Archive: no is the time to assess outwintering crops

This page has been archived and no longer updated. more info

With such excellent weather and growing conditions, most of this year’s brassica crops are looking good, says Helen Mathieu, from Germinal. There are of course the odd exceptions to that where perhaps there has been a lack of moisture at a crucial growth stage, or nutrient availability has been limiting, coupled with pest damage. But, generally, we haven’t seen the difficult and challenging growing conditions caused by the wet and cold of previous seasons. 

If you haven’t already done so, now is probably the time to go and assess the crop and calculate just how much you have to feed this winter. Estimate how many grazing days the field is likely to provide and what the daily area allowance is likely to be. 

Have a good walk into the crop (on the heavier crops this will not be easy!)  and try to estimate the likely yield.  If possible, cut out some square metres of the crop in areas that you think will be roughly representative of the whole field, and weigh them. Brassica dry matters will be between 12 and 15%. If your meter square weighs 6kg fresh weight x 15% DM, it equals 0.9kg of DM per square metre, giving approximately 9 tonnes of DM per hectare. Budget for approximately 80% utilisation, giving you just over 7 tonnes available dry matter. From that, you can calculate the area required to feed your stock numbers on a daily basis and how much fibre to allocate for each grazing break (NB: fibre allowance should be 20% of the daily intake when feeding brassicas).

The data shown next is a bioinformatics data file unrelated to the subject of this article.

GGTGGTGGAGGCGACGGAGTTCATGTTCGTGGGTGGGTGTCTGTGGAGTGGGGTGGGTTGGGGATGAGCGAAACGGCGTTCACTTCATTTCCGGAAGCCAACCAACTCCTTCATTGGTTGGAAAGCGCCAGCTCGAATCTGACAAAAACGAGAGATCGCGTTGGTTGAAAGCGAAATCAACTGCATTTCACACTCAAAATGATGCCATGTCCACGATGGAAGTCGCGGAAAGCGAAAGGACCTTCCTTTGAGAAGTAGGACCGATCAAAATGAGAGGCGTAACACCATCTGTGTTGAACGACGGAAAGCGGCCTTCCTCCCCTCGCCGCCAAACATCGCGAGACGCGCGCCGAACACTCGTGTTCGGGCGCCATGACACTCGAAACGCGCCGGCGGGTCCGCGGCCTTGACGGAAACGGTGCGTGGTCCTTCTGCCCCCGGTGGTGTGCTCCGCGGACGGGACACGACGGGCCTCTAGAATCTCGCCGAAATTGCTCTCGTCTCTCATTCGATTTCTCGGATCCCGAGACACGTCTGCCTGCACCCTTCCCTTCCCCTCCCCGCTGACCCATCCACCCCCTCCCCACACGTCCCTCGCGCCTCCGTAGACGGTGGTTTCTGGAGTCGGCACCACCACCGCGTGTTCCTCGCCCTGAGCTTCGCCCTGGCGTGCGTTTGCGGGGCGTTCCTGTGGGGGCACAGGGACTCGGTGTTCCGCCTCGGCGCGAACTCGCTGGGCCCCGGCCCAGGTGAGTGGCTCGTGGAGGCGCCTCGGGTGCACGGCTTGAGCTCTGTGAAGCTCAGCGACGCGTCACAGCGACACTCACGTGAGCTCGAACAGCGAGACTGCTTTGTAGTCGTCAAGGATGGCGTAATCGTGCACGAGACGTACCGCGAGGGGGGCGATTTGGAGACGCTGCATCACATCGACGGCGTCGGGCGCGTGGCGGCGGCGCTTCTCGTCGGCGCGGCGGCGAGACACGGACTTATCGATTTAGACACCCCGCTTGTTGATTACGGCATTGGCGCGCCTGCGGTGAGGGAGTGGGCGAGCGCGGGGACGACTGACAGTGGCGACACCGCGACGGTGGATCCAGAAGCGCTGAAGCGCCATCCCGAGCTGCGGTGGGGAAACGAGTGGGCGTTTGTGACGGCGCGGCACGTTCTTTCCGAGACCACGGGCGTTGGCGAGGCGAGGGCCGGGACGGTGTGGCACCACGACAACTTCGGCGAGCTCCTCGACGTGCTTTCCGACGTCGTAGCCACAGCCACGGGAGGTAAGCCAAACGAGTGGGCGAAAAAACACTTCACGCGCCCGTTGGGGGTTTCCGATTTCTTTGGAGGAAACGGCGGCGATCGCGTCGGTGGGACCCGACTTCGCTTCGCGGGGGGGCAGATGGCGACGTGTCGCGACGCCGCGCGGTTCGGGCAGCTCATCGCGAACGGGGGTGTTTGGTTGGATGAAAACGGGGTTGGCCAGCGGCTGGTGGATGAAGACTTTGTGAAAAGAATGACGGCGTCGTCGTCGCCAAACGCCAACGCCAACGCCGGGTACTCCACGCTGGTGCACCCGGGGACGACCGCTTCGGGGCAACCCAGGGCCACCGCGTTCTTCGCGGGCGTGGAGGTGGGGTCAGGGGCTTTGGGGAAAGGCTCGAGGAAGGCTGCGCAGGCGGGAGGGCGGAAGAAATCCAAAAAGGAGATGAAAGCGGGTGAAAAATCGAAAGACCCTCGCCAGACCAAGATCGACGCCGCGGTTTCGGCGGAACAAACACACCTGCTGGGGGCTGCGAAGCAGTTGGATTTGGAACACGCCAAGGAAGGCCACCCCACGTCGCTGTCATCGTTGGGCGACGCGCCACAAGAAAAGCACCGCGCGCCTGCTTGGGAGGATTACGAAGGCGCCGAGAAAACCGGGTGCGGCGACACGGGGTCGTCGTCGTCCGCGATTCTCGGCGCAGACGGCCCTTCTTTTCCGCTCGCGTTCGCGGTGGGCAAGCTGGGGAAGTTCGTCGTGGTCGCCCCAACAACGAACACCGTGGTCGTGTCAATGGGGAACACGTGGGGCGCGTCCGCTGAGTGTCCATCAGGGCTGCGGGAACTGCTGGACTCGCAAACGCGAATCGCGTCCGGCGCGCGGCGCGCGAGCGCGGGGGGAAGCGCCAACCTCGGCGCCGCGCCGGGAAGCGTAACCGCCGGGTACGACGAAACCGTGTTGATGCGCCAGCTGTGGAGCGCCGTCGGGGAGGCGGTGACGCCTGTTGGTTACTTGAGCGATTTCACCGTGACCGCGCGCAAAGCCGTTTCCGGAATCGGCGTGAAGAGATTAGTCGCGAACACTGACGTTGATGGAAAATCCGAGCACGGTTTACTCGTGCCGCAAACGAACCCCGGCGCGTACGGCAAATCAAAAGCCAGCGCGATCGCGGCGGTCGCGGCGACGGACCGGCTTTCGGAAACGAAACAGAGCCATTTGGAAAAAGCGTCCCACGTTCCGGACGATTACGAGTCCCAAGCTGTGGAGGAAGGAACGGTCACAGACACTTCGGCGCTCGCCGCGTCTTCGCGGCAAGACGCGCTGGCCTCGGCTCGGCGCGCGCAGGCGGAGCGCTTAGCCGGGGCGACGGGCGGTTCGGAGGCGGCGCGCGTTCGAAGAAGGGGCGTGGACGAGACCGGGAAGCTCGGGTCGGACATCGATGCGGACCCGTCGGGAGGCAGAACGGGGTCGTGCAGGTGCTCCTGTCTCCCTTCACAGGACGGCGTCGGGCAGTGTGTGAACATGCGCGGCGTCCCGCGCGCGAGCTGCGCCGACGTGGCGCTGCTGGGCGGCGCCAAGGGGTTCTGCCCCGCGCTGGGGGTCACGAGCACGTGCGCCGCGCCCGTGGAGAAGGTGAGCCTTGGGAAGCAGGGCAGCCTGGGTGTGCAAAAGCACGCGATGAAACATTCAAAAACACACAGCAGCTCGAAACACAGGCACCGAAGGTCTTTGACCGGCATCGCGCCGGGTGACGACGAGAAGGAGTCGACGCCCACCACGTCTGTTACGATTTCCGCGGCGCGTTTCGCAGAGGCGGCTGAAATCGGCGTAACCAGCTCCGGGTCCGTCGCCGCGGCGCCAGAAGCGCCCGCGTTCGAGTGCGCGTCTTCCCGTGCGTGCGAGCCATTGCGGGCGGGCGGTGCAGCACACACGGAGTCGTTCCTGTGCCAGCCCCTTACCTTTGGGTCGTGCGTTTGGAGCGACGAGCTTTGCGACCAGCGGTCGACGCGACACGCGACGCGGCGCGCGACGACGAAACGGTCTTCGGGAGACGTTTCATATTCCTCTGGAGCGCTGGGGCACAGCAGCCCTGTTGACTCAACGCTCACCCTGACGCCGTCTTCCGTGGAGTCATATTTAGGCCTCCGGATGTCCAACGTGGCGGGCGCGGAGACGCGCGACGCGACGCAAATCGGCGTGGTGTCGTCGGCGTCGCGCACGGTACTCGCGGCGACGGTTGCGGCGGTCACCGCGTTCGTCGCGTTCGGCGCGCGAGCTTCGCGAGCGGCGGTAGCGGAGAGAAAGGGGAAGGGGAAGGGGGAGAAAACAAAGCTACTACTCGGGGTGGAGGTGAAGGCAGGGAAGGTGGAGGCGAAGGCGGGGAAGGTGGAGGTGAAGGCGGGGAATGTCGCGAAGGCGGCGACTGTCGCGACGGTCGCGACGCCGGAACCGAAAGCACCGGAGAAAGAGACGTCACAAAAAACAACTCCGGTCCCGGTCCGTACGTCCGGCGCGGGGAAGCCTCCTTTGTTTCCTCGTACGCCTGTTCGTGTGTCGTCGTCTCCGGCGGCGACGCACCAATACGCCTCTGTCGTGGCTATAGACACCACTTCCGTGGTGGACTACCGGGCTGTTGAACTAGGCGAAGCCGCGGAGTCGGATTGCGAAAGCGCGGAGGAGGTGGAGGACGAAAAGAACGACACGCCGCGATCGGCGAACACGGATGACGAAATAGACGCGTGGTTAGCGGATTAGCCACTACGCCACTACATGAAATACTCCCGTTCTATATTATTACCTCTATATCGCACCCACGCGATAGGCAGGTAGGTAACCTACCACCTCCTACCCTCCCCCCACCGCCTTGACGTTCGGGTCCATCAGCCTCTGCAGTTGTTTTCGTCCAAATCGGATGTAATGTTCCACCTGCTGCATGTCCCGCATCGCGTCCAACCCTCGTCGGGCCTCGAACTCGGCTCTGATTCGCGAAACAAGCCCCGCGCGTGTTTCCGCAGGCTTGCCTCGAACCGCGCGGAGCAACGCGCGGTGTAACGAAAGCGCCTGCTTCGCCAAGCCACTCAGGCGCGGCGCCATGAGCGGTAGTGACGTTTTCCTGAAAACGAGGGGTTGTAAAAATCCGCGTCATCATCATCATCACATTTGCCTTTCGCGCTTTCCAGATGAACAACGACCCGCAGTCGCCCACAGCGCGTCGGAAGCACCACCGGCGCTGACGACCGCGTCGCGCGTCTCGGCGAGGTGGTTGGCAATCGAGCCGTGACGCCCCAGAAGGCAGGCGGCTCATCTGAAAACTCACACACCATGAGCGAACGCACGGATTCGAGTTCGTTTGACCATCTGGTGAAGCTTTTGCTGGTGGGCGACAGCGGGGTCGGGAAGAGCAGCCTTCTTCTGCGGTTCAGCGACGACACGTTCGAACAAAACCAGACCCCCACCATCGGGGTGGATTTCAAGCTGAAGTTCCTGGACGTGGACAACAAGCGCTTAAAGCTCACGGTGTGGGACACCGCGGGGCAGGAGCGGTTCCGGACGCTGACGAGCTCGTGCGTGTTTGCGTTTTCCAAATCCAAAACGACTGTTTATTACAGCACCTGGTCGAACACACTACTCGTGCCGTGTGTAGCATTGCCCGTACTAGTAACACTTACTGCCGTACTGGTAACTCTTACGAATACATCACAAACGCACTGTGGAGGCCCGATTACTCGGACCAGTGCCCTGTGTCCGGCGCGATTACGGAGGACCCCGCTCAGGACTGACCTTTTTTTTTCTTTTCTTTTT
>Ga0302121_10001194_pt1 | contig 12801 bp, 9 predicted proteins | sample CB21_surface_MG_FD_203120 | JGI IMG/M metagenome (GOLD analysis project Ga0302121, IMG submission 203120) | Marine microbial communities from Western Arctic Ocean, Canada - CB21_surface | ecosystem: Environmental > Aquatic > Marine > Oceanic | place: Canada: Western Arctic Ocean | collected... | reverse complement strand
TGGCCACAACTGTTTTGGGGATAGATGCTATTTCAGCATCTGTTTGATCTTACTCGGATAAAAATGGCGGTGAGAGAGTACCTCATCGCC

Ensure there will be adequate water available to stock according to where the field breaks will be – avoid stock walking back to the same water trough if at all possible. Strip feeding and moving the wire daily not only gives animals access to fresh forage but will also improve crop utilisation, so make sure they clear the area as well as possible. 

Animals should be introduced slowly over a week to allow their digestive system time to adapt, but also to encourage the animals to eat the whole plant down to the ground. The protein and energy is mostly in the leaf and upper plant, but there is plenty of fibre in the lower stems so they can make an important contribution to the diet – grazing down to 7 or 8” depending on the crop and if conditions allow. 

If you haven’t put your fibre out, it isn’t too late to go and drop off round bales of straw or silage while conditions allow. You will do a lot less damage than you will, trying to cart in bales in wet conditions in winter. Just drive through the field with a tractor and trailer and push the bales off where needed. A small amount of crop flattened now will amount to nothing compared to the damage caused by potential run-off and a badly rutted field.

Check the stock you intend to outwinter for the appropriate condition score, and consider mineral boluses containing copper, selenium, iodine and vitamin E. Consider also any other health issues, ie worming treatments, that should be completed before the animals are turned away for winter